First Year Research in Engineering
The First Year Research in Engineering program provides research opportunities for first year undergraduate students, and provides prospective engineering majors with early hands-on experience and mentoring within engineering. Up to 12 two-term research projects will be available to first year students who want to participate in engineering research projects.
- Applicants must be in their first term at Dartmouth.
- These are part-time internships ($10 per hour), generally working 8-10 hours per week for two terms (Winter and Spring 2017).
- Students can apply to either the First Year Research in Engineering program or the Women in Science Project (WISP), but not both. If a student applies for the First Year Research in Engineering program and is not accepted, she may apply to the second round of WISP.
- At the end of the internship in May, First Year Research in Engineering program students must participate in the Wetterhan Symposium, joining other Dartmouth undergraduates conducting technical research in presenting a poster based on their own work.
To apply for a project, review the project descriptions below and then fill out the application form (Word). Students will then participate in interviews with faculty mentors, who will then select a student for each project.
What Are the Benefits?
- Early hands-on research experience
- Learn important life and work skills
- Explore possible career paths
- Networking opportunities
- Early knowledge of and participation within the engineering community
Timeline and Key Dates for the Program
- September 30: Projects listed online
- October 12: Student applications due
- October 20-30: Mentor/student interviews
- November 6: Notification of selection to students
- November (date to be decided): Informal social gathering for First Year Research in Engineering program students, faculty advisors, and assistant graduate student mentors
- January (date to be decided): First Year Research in Engineering program orientation for students
- January (date to be decided): WISP Smart Science Study Skills Session (First Year Research in Engineering program students invited to attend)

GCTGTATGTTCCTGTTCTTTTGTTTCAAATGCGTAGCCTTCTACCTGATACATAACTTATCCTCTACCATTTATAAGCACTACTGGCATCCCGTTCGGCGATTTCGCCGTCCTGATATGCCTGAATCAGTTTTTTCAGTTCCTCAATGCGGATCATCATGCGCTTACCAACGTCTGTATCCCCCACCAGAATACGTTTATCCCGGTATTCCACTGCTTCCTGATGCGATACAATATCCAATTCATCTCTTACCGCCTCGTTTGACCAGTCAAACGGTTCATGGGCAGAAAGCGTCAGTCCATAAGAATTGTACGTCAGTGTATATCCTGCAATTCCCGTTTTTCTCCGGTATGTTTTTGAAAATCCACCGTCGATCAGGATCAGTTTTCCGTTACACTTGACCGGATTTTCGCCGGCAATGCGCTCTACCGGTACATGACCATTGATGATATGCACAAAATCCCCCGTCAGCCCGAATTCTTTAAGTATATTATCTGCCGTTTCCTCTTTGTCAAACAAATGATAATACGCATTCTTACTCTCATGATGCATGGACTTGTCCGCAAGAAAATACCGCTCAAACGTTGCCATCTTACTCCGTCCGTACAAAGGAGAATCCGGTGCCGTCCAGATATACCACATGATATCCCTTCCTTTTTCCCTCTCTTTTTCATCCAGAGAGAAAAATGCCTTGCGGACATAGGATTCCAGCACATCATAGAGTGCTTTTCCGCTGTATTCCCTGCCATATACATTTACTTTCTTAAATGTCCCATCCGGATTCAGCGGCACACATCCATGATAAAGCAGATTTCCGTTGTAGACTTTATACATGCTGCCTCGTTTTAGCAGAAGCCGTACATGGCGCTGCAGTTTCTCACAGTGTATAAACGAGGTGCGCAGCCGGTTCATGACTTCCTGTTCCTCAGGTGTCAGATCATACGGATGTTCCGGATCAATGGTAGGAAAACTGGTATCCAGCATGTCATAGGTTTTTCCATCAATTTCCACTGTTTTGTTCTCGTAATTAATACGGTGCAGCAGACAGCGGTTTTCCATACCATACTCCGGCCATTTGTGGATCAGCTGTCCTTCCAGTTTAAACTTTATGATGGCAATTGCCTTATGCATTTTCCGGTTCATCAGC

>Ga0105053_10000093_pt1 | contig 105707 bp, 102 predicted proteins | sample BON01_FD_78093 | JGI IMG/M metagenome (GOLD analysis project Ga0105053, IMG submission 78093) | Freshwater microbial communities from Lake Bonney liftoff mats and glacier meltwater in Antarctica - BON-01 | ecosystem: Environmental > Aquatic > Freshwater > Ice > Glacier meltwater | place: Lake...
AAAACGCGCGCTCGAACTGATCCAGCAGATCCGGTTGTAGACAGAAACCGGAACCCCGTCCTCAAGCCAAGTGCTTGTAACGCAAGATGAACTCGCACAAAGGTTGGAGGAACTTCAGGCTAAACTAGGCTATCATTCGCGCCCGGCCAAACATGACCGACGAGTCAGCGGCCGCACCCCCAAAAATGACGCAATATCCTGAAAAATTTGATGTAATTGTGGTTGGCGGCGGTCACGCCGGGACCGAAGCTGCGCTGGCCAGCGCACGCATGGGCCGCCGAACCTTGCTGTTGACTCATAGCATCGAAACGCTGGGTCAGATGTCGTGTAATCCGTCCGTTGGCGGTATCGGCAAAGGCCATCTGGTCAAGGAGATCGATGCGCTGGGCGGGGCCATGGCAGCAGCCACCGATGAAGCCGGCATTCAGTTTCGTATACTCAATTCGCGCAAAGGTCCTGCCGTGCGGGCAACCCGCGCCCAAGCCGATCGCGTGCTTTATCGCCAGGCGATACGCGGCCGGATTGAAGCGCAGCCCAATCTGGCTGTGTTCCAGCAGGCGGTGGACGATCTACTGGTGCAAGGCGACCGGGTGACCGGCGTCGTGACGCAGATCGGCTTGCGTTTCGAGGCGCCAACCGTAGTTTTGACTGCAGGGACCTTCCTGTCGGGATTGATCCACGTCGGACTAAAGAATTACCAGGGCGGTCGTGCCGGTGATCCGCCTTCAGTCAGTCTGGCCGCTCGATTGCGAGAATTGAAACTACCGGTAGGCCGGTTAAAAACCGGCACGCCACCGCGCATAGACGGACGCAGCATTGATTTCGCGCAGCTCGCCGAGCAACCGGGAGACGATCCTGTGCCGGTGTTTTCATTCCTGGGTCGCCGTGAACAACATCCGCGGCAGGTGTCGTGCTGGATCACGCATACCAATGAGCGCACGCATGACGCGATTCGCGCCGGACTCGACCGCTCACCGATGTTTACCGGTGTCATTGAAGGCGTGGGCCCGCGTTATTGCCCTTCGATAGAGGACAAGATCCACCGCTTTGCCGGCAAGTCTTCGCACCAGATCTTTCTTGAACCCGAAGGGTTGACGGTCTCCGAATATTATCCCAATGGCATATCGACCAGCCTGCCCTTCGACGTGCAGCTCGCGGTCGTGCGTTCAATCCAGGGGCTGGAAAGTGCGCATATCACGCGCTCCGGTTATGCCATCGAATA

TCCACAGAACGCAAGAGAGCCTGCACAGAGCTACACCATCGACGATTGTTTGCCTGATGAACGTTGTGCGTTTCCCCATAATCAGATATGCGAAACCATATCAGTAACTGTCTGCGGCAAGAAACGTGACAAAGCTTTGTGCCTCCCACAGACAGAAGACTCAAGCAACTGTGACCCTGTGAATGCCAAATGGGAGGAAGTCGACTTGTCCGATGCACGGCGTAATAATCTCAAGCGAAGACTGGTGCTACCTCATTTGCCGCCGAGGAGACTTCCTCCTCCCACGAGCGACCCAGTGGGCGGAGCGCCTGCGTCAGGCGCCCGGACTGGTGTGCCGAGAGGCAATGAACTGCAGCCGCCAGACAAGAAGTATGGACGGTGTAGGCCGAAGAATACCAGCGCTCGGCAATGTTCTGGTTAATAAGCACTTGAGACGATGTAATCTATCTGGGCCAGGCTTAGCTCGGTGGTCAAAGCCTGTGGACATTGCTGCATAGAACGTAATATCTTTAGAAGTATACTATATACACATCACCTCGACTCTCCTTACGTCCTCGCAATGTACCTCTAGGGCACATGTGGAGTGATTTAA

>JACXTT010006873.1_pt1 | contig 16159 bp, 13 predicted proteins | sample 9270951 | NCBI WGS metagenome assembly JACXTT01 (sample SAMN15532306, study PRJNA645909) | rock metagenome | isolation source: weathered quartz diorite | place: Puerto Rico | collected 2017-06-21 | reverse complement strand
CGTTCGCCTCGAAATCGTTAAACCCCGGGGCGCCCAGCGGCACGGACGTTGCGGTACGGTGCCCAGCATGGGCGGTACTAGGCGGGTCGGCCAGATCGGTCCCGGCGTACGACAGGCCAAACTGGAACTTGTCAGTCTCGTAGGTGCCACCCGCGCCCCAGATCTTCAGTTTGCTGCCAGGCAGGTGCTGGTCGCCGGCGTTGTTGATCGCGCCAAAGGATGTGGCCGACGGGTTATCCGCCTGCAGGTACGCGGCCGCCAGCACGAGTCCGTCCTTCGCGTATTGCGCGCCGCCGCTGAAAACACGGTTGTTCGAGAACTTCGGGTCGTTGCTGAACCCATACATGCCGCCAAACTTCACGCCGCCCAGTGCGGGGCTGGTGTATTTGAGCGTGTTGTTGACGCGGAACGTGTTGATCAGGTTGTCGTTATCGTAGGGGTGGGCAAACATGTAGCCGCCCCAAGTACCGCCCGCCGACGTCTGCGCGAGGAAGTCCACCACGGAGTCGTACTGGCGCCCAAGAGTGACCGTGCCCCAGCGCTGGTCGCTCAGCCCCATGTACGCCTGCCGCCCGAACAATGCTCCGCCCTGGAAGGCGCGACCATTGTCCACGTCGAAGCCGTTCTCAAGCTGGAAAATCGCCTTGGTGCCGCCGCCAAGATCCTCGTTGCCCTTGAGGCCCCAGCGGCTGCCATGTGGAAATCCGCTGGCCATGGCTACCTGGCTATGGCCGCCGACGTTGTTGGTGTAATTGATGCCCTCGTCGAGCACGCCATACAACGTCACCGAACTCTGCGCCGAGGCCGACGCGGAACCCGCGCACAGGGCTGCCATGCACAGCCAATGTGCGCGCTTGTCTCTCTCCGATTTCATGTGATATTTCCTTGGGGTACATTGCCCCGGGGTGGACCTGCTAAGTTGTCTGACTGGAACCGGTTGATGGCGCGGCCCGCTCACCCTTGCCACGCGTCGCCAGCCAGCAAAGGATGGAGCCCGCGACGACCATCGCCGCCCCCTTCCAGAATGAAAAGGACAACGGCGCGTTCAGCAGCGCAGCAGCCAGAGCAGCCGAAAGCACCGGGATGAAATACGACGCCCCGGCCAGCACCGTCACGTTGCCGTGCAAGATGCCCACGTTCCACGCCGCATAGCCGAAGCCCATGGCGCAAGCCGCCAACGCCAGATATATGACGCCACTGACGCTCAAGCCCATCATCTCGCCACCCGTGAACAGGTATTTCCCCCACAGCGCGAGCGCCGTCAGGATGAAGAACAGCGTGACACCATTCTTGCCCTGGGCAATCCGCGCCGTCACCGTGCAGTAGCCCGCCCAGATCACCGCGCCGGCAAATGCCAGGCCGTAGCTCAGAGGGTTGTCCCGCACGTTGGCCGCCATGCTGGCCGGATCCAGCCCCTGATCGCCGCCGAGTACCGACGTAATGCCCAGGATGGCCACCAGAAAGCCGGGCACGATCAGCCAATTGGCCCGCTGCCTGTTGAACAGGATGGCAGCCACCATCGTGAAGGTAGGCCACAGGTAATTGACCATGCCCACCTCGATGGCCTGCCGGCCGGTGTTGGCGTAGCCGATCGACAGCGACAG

- May 26: Karen E. Wetterhan Symposium (First Year Research in Engineering program students required to participate)
Self-Assembly, Dynamics, and Actuation of Multistable Thick-panel Origami Structures
Faculty advisor: Professor Zi Chen
The objective of this research is to identify the mechanical principles governing the self-assembly, dynamics, and actuation of multistable thick-panel origami structures. These principles can then be exploited to guide the design and prototyping of novel origami structures with programmable multistability and stimuli-responsiveness under various loading scenarios. Origami has inspired novel designs at all size scales, from metamaterials to biomedical devices to space structures. Origami structures created with thick panels are more challenging to fold than traditional zero-thickness material, but they also provide new opportunities in practice. Multistability is a unique feature of structures that exhibit shape changes in response to certain external stimuli. Origami multistability has recently garnered attention by the research community, but most studies have mainly focused on the statics of a single-vertex unit and in nearly zero-thickness origami. Gaps remain in our understanding of mechanical self-assembly and dynamics in multistable thick-panel origami.